The Counselor (Ridley Scott, 2013)
Ridley Scott’s new movie, The Counselor, made from the first original screenplay by novelist Cormac McCarthy, tells the story of a criminal defense lawyer – the “Counselor” of the title (Michael Fassbender) – who has decided, for unspecified financial reasons, to enter the world of the Mexican drug trade. Things don’t go well. Naïve and unprepared, Fassbender’s attorney quickly finds himself unable to control the downward spiral of his fortunes, and soon he and his fiancée (Penelope Cruz) are on the run. Along the way, many people die – some in gruesome ways – and villains wreak mayhem. The real crime on display in this movie, however, is the terrible screenplay – complete with forced, overwrought dialogue – and over-the-top performances of many of the leads. When I care more about the fate of two cheetahs (yes, cheetahs!) than that of the central humans (sorry, Fassbender, your tears and snot are for naught), then there’s a major problem. What were they all thinking?
Right from the start, I knew we were in trouble. The movie opens with an overlong credit sequence and an embarrassingly guileless sex scene between Fassbender and Cruz that is shot like soft-core porn yet performed like a Disney film. Ridley Scott, who can be hit (Alien, Blade Runner, Thelma & Louise), or miss (Legend, A Good Year, Robin Hood), is nevertheless, at 75 (almost 76), one of the most important directors of the last 40 years. As a visual stylist, he has been incredibly influential. Just watch both Alien and Blade Runner, then compare the design of science fiction films before and after, and you’ll appreciate how much his aesthetic has affected subsequent filmmakers. Cormac McCarthy, as a novelist, has given us such bleak masterpieces as No Country for Old Men and The Road, among others (and an earlier romantic foray, All the Pretty Horses). The two films adapted from his books that I have seen – No Country for Old Men and The Road – both managed to show human greed and suffering in ways both disturbing and engaging. I, for one, cared about the fate of the characters, even while averting my eyes at some of the scenes on screen. But in The Counselor, neither director nor writer have succeeded in creating situations that feel anything but false. Words and actions drip with artifice. Worse, the entire exercise feels like a teenage boy’s fantasy of sex and violence. Avoid at all costs, unless you like watching unmitigated disasters.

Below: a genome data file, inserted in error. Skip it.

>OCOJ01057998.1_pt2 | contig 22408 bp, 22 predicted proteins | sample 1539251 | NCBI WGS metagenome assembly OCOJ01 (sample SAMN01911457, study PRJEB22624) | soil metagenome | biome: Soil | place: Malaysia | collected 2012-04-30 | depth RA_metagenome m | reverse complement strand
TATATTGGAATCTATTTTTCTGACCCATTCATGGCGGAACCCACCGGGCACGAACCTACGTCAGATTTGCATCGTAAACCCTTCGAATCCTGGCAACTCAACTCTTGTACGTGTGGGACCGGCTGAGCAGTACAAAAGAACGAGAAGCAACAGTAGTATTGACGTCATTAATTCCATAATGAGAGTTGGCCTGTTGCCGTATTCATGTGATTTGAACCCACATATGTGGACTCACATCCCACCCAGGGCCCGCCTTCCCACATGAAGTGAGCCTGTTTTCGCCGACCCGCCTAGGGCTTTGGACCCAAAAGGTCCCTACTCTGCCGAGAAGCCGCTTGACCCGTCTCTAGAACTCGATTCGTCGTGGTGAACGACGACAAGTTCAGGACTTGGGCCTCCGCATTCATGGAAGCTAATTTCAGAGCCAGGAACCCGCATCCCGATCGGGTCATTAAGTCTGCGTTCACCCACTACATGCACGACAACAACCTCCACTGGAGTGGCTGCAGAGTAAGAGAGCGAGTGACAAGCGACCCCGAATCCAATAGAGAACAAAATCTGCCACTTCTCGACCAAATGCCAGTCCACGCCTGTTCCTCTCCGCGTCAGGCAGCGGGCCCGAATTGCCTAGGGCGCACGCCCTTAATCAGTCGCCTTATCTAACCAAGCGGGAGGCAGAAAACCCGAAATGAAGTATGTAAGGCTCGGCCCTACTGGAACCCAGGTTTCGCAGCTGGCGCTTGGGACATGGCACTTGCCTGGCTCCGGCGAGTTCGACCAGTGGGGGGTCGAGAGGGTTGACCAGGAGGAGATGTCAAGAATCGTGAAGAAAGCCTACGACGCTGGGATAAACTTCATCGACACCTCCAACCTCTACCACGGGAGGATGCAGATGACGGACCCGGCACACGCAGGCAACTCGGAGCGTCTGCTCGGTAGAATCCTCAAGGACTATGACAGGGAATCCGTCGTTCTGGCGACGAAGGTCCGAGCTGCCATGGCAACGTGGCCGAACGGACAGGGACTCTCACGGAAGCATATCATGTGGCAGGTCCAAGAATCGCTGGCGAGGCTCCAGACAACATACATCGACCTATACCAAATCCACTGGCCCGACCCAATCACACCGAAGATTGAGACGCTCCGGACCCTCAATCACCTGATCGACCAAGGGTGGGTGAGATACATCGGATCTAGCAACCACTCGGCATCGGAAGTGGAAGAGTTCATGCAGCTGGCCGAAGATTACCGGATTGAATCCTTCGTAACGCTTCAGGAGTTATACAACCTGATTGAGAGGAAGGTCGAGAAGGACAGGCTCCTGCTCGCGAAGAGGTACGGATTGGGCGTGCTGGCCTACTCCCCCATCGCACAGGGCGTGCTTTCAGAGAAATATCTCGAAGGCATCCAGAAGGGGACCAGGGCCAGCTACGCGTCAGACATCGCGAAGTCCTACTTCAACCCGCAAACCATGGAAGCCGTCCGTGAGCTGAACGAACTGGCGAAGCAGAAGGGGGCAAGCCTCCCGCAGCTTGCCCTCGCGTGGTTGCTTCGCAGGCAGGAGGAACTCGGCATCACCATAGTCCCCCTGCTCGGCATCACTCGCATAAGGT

I’ll end with a few interesting (to me) observations:
- Did anyone notice that this was the same actress pairing as in Vanilla Sky (note to producers: that fact is not a selling point)? In that film, Cameron Diaz also played crazy to Cruz’s nice. Hmmmm . . .
- Speaking of Diaz, she gives by far the worst performance in the film. Though endowed – beyond her usual physical charms – with a gold tooth and a long cheetah-spot tattoo, she is unable to make her character feel like anything but a construct. Then again, with that dialogue . . .
- Javier Bardem is interesting – he always is – but relishes his overwrought dialogue – as they all do – a bit too much.
- Bruno Ganz is one of the few actors who is able to do a lot with very little, as a diamond merchant in Amsterdam.
- Brad Pitt is funny, up to a point.
- Why give us a scene with Rosie Perez in the penitentiary? Why one more character to later lose track of? Ugh!
You have been warned.